What defines someone as a motivational speaker?
For a long time, it seemed that anyone who spoke professionally was labeled as a motivational speaker, regardless of the actual content of their presentations. Lumping all professional speakers into the category of “motivational speakers,” though, presents challenges for meeting professionals and frustration for speakers who feel that “motivational speaker” is the appropriate category for them.
According to Wikipedia, a motivational speaker is “a professional speaker, facilitator or trainer who speaks to audiences, usually for a fee.” Motivational speakers are often utilized as keynote speakers to open or close events in dynamic fashion. A typical presentation from a motivational speaker ranges from 45 to 90 minutes, although some are as short as 30 minutes or as long as two hours.
Motivational speakers come from many different backgrounds. While the motivational speaking profession requires no formal training or certification, those who speak professionally and succeed in the profession possess the proven ability to lift up, educate and motivate their audiences. The best speakers can engage the audience and share best practices, experiences and life lessons without boring the audience. They do so through the use of humor, storytelling, originality, and the refrain from canned speeches.
How are motivational speakers utilized in meetings, conferences and conventions?
A motivational speaker is typically engaged to generate an immediate response among presentation participants, boosting enthusiasm and energy while delivering relevant, practical content coinciding with a meeting’s theme or objectives. Meeting planners seeking more in-depth content typically engage a speaker to lead a workshop or seminar session that generally lasts between three hours and several days.
What is the difference between a motivational speaker and an inspirational speaker?
Wikipedia describes a motivational speaker as one who has “the proven ability to lift up, educate and motivate their audiences.” In contrast, Wikipedia defines an inspirational speaker as one who “address[es] audiences with the aim of inspiring the listeners to higher values or engendering understanding about life and themselves.”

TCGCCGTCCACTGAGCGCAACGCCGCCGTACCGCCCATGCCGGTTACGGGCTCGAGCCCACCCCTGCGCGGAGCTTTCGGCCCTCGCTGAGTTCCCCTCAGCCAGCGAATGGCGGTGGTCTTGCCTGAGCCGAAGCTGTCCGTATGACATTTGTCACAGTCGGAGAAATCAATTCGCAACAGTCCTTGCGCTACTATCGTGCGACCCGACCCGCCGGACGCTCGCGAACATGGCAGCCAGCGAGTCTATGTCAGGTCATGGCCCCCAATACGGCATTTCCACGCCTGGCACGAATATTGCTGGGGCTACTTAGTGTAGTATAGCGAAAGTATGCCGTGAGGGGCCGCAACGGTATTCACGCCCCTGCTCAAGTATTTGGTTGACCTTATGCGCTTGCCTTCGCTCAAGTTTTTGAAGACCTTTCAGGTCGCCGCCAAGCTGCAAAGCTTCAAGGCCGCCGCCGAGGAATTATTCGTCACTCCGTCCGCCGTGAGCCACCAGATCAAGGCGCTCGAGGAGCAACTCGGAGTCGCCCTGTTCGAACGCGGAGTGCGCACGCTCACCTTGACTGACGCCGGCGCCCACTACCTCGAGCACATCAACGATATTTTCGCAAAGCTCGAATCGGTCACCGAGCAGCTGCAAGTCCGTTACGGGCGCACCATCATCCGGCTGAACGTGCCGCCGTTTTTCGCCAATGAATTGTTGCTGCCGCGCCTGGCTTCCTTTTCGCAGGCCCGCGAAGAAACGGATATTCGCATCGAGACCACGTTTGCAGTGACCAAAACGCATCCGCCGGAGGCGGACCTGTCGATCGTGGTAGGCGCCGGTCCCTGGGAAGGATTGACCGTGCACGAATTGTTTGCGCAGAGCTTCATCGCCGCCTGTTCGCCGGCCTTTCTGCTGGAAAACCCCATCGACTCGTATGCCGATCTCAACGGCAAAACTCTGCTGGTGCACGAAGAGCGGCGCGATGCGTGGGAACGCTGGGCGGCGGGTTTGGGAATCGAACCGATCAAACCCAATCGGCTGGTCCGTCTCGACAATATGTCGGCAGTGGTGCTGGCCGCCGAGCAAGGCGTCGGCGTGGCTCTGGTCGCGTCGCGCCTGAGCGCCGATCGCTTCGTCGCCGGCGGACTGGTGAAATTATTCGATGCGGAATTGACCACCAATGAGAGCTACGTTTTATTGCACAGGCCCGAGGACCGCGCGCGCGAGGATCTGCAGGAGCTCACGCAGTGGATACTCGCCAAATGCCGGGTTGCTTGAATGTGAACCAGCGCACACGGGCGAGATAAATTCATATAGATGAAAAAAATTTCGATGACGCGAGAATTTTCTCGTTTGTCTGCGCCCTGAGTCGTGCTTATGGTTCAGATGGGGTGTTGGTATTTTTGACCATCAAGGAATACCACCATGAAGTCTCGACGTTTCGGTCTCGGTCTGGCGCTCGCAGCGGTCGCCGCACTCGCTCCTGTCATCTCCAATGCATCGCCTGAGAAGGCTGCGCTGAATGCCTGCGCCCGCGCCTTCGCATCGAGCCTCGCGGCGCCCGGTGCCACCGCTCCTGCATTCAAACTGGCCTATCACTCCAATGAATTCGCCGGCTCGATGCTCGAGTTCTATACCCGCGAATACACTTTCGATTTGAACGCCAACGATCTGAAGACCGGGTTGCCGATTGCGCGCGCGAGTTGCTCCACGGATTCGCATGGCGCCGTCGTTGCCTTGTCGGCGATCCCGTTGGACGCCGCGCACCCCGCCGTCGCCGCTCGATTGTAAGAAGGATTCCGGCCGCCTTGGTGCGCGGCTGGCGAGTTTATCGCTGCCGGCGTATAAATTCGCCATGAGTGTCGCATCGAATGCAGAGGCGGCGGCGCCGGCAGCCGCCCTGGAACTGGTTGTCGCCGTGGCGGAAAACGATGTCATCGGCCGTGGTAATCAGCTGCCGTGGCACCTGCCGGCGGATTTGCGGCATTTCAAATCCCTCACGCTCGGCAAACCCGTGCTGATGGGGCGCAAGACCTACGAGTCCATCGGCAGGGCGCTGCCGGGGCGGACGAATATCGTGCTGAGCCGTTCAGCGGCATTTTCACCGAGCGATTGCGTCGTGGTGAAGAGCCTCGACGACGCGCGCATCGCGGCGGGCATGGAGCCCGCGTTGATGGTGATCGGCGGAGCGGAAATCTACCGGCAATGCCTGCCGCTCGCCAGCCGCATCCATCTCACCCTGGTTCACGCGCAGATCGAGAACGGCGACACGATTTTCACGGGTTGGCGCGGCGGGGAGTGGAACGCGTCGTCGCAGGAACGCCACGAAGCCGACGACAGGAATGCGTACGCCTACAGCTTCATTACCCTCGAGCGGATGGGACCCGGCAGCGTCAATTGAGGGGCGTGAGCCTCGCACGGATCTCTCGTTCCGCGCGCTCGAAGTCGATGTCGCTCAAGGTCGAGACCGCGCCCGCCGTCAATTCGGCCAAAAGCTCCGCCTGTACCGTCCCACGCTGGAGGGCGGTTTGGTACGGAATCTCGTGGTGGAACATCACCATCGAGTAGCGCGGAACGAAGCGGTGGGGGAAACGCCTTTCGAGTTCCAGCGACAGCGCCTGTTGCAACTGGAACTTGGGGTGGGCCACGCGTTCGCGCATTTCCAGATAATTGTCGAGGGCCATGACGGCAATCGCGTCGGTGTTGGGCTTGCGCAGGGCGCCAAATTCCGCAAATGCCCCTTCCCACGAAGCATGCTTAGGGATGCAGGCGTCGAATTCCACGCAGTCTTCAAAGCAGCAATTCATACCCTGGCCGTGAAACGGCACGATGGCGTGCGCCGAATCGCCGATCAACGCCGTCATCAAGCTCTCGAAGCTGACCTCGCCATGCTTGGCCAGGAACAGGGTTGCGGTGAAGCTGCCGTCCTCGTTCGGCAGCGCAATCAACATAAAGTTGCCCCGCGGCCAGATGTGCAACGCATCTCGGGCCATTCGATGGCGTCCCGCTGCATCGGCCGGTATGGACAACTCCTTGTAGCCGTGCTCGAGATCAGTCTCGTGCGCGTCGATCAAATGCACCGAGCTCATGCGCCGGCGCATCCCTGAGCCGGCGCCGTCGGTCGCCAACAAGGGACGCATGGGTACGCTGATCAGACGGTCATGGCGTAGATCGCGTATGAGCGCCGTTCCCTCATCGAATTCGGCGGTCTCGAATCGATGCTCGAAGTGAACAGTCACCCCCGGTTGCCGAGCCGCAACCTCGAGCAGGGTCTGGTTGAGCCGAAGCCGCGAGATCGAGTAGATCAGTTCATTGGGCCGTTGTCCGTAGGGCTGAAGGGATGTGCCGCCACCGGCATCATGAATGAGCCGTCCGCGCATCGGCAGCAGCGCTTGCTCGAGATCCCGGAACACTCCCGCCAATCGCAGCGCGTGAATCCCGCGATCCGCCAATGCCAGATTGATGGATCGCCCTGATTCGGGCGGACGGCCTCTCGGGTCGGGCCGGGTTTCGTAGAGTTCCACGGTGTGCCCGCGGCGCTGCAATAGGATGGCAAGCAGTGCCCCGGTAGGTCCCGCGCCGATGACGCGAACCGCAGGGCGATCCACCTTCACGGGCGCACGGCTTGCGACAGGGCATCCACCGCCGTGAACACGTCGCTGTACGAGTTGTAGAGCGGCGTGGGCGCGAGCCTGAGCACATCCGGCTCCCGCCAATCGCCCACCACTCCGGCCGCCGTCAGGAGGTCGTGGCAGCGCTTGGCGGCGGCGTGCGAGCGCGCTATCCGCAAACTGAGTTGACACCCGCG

There are indeed similarities between motivational speakers and inspirational speakers, and someone could be labeled as both simultaneously. One subtle difference, though, is that inspirational speakers are often known for having a warm, encouraging message, sometimes based on a story of overcoming great obstacles. Motivational speakers, on the other hand, may be more dynamic and energetic, with a presentation geared toward “firing up” an audience.
To inspire, according to the American Heritage Dictionary, is to fill with enlivening or exalting emotion. To motivate is to provide with an incentive; move to action; impel. Note that inspiration connects with emotion; motivation connects with action.
Who are the most popular motivational speakers?
There are a number of outstanding motivational speakers available to enrich a meeting, conference or convention. Some of the most popular, most requested and most heralded include Tony Alessandra, Afterburner, Peter Vidmar, Carol Grace Anderson, Marcus Buckingham, Jackie Freiberg and Kevin Freiberg. Additional motivational speaker candidates can be found by viewing the rosters of professional speakers bureaus.